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Article
July 1986

PsoralensNew Formulation! Better Formulation?

Author Affiliations

Department of Dermatology Beth Israel Hospital Harvard Medical School 330 Brookline Ave Boston, MA 02215

Arch Dermatol. 1986;122(7):763-765. doi:10.1001/archderm.1986.01660190041012
Abstract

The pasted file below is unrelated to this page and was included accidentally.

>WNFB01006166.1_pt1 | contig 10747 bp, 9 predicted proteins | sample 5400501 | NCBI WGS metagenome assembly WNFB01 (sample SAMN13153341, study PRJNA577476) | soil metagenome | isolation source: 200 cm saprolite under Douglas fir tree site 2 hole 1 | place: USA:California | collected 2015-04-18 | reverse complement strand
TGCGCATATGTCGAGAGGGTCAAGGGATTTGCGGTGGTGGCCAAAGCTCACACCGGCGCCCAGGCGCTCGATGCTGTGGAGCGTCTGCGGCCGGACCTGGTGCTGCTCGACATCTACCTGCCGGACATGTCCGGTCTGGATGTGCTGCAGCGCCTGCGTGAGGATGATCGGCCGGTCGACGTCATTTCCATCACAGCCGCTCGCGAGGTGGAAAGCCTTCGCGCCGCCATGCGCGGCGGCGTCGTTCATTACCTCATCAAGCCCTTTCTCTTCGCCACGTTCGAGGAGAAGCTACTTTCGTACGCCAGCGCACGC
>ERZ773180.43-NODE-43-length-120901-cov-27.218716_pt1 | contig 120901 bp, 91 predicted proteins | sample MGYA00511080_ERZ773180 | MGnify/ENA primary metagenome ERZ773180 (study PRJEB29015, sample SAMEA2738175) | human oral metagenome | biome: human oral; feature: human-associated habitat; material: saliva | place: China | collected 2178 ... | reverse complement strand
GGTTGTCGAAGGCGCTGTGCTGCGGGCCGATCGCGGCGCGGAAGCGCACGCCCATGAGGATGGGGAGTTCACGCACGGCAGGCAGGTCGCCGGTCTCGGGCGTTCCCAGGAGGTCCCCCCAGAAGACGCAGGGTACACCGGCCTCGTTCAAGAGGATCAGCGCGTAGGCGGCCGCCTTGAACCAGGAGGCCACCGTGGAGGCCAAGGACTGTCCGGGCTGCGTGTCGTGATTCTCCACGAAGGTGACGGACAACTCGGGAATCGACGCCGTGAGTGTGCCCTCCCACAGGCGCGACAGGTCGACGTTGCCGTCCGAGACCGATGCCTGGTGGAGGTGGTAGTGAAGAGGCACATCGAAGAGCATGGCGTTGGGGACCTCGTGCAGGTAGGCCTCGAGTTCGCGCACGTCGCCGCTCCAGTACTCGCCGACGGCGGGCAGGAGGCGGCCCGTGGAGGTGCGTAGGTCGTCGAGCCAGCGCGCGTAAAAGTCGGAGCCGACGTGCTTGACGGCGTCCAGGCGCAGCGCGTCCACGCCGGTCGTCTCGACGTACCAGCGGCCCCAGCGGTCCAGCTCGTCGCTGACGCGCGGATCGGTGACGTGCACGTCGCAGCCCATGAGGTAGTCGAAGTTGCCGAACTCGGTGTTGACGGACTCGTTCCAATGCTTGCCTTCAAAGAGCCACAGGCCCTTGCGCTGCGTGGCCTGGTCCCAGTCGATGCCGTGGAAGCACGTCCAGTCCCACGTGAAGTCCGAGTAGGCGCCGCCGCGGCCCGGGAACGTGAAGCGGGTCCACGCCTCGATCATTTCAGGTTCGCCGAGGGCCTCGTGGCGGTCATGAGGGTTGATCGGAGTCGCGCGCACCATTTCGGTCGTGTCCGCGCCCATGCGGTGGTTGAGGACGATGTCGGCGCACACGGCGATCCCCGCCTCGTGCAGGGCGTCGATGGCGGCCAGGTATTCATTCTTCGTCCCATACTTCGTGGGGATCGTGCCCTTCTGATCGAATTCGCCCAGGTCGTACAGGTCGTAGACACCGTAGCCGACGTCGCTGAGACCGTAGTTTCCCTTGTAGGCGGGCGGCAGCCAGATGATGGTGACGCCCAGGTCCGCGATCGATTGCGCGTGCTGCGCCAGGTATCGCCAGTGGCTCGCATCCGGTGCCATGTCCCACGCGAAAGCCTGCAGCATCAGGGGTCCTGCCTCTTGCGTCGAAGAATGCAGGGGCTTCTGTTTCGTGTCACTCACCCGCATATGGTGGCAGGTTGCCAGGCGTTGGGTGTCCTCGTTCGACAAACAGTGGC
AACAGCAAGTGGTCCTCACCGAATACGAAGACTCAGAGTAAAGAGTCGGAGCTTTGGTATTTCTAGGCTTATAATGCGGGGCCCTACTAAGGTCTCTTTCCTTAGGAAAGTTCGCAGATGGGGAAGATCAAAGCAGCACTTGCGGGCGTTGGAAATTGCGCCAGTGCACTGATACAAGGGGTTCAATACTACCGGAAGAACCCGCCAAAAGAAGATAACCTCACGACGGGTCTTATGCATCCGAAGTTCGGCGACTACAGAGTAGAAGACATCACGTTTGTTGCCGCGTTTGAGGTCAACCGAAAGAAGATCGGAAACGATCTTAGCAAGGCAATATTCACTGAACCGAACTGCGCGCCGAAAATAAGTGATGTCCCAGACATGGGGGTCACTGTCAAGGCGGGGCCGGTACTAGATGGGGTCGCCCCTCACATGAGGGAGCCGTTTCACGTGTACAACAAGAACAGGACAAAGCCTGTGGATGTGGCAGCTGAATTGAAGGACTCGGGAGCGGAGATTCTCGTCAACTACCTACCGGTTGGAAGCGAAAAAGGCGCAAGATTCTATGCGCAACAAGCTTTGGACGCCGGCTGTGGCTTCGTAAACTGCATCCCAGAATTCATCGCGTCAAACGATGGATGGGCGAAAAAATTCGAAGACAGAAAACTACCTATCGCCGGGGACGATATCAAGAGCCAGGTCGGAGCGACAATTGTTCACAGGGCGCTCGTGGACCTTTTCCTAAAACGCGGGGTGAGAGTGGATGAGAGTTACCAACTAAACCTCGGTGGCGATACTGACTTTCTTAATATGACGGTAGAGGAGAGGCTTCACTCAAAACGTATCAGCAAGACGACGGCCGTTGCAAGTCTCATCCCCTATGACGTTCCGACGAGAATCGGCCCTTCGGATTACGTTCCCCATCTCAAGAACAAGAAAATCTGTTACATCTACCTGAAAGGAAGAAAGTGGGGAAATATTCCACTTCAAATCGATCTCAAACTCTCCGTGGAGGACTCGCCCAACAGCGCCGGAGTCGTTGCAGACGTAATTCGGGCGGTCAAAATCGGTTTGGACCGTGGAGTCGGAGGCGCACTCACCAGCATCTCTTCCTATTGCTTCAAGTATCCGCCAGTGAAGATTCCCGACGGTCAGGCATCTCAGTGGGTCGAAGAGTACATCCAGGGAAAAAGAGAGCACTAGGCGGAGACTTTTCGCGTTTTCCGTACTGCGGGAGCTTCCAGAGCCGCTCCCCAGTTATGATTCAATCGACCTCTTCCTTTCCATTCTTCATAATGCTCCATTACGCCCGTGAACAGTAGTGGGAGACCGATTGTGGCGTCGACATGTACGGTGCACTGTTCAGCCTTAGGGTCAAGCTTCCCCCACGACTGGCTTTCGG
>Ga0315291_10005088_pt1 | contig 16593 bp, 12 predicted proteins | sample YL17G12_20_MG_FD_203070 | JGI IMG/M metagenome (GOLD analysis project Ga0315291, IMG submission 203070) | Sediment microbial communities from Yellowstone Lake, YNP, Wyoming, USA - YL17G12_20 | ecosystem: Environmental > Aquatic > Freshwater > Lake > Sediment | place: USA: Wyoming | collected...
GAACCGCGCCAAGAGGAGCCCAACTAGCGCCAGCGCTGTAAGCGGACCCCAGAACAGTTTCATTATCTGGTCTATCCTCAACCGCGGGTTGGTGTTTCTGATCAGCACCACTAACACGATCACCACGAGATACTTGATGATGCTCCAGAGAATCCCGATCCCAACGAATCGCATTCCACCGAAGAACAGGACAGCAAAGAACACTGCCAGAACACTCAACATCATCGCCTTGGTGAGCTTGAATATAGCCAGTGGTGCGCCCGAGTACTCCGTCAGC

For more than a decade, psoralen plus long-wave ultraviolet-A irradiation (PUVA) has been used extensively to treat psoriasis.1,2 During this time, crystalline methoxsalen (8-methoxypsoralen [8-MOP]) has been the principle oral psoralen available for PUVA therapy in the United States and is currently the only 8-MOP formulation approved by the Food and Drug Administration. Typically, 0.6 mg/kg of this drug is administered two hours before UV-A irradiation. Its absorption is quite variable, and this can compromise therapy and increase side effects.3-5 Different routes of psoralen administration and alternative psoralen formulations have been used in attempts to obtain more consistent serum levels. Because topical6,7 and rectal8 administration are unacceptable to many patients, alterations in the oral preparations, as reported in this issue of the Archives,9 or in the administration schedules, appear to be more promising approaches in overcoming the current problems with bioavailability. In this editorial, we

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